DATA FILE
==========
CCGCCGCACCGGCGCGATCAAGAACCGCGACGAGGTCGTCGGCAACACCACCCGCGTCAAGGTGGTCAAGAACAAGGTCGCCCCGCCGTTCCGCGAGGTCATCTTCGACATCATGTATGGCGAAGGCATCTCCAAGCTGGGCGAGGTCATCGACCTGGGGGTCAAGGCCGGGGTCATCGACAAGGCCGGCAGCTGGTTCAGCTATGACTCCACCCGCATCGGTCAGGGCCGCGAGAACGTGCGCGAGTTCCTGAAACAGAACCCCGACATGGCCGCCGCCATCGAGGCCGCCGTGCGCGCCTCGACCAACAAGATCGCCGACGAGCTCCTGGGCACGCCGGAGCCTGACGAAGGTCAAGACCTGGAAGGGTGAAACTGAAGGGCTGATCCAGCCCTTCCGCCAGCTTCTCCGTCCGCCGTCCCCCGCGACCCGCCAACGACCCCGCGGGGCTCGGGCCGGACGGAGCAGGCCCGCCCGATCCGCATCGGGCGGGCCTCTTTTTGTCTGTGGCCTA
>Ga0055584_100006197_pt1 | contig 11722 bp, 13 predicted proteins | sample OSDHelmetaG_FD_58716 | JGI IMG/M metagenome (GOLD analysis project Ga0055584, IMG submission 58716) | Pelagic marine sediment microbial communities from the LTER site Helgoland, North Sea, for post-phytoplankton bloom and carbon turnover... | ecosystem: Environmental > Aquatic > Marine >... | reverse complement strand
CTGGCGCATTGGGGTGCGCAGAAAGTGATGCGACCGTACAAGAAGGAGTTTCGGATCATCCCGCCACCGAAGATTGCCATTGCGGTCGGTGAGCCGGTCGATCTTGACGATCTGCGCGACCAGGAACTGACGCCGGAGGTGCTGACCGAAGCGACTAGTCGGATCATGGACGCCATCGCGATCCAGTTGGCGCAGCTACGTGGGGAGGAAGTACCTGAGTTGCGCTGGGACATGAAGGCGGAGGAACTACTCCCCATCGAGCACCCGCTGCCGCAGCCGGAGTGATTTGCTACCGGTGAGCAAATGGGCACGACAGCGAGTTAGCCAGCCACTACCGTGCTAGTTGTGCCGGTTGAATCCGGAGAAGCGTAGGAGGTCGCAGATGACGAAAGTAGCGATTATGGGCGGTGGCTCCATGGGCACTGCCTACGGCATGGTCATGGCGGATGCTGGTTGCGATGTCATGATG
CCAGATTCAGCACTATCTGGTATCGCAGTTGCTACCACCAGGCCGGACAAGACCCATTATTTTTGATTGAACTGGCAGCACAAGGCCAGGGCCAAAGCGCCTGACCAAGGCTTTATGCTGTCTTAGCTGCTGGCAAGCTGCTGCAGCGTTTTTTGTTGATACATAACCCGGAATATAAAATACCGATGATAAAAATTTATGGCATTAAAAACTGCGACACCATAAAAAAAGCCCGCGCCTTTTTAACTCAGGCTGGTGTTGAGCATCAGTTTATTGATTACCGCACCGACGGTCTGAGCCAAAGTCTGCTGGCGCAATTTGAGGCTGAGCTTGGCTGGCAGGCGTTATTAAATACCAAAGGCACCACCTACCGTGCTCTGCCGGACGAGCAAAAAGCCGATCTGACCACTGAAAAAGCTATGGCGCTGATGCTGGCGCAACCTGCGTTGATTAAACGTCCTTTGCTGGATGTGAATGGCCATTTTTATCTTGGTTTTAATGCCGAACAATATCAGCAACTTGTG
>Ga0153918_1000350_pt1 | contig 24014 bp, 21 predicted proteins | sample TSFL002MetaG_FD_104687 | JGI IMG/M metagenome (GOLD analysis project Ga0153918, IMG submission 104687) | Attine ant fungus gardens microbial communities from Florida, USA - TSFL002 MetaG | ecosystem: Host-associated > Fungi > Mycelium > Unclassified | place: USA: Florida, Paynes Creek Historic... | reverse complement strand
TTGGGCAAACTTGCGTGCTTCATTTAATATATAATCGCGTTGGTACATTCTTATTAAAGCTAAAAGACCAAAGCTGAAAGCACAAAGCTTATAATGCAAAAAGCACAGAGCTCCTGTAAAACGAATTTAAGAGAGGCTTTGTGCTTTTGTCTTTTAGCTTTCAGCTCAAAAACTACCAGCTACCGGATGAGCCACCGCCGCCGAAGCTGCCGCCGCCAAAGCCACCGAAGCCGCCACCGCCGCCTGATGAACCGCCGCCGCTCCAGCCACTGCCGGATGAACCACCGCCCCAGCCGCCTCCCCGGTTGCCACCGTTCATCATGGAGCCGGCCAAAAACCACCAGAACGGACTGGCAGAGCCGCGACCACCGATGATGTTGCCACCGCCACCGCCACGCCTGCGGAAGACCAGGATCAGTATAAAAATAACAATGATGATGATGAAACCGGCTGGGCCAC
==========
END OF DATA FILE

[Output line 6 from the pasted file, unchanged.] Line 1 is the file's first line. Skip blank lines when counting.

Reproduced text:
TTGGGCAAACTTGCGTGCTTCATTTAATATATAATCGCGTTGGTACATTCTTATTAAAGCTAAAAGACCAAAGCTGAAAGCACAAAGCTTATAATGCAAAAAGCACAGAGCTCCTGTAAAACGAATTTAAGAGAGGCTTTGTGCTTTTGTCTTTTAGCTTTCAGCTCAAAAACTACCAGCTACCGGATGAGCCACCGCCGCCGAAGCTGCCGCCGCCAAAGCCACCGAAGCCGCCACCGCCGCCTGATGAACCGCCGCCGCTCCAGCCACTGCCGGATGAACCACCGCCCCAGCCGCCTCCCCGGTTGCCACCGTTCATCATGGAGCCGGCCAAAAACCACCAGAACGGACTGGCAGAGCCGCGACCACCGATGATGTTGCCACCGCCACCGCCACGCCTGCGGAAGACCAGGATCAGTATAAAAATAACAATGATGATGATGAAACCGGCTGGGCCAC